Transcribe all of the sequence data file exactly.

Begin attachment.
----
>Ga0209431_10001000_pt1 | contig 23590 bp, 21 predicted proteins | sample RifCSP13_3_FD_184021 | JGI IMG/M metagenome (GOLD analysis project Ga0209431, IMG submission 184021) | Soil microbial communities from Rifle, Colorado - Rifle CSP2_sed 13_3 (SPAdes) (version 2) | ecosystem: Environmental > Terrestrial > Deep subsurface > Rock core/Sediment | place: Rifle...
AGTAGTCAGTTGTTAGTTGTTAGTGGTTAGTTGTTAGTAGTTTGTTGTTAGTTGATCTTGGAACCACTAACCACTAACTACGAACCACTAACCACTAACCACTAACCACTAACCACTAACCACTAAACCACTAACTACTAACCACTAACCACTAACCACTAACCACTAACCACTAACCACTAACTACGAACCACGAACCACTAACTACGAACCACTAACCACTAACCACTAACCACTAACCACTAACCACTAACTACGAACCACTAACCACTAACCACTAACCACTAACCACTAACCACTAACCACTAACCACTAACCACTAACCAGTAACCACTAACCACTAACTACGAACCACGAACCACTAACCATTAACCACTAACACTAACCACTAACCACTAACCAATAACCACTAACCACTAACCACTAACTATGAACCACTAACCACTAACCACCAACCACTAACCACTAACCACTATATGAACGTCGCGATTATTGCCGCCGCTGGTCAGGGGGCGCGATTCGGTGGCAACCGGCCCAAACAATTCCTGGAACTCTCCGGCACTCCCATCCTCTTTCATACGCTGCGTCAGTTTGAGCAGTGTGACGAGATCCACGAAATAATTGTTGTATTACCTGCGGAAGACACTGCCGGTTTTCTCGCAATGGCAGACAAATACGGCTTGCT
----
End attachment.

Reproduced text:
>Ga0209431_10001000_pt1 | contig 23590 bp, 21 predicted proteins | sample RifCSP13_3_FD_184021 | JGI IMG/M metagenome (GOLD analysis project Ga0209431, IMG submission 184021) | Soil microbial communities from Rifle, Colorado - Rifle CSP2_sed 13_3 (SPAdes) (version 2) | ecosystem: Environmental > Terrestrial > Deep subsurface > Rock core/Sediment | place: Rifle...
AGTAGTCAGTTGTTAGTTGTTAGTGGTTAGTTGTTAGTAGTTTGTTGTTAGTTGATCTTGGAACCACTAACCACTAACTACGAACCACTAACCACTAACCACTAACCACTAACCACTAACCACTAAACCACTAACTACTAACCACTAACCACTAACCACTAACCACTAACCACTAACCACTAACTACGAACCACGAACCACTAACTACGAACCACTAACCACTAACCACTAACCACTAACCACTAACCACTAACTACGAACCACTAACCACTAACCACTAACCACTAACCACTAACCACTAACCACTAACCACTAACCACTAACCAGTAACCACTAACCACTAACTACGAACCACGAACCACTAACCATTAACCACTAACACTAACCACTAACCACTAACCAATAACCACTAACCACTAACCACTAACTATGAACCACTAACCACTAACCACCAACCACTAACCACTAACCACTATATGAACGTCGCGATTATTGCCGCCGCTGGTCAGGGGGCGCGATTCGGTGGCAACCGGCCCAAACAATTCCTGGAACTCTCCGGCACTCCCATCCTCTTTCATACGCTGCGTCAGTTTGAGCAGTGTGACGAGATCCACGAAATAATTGTTGTATTACCTGCGGAAGACACTGCCGGTTTTCTCGCAATGGCAGACAAATACGGCTTGCT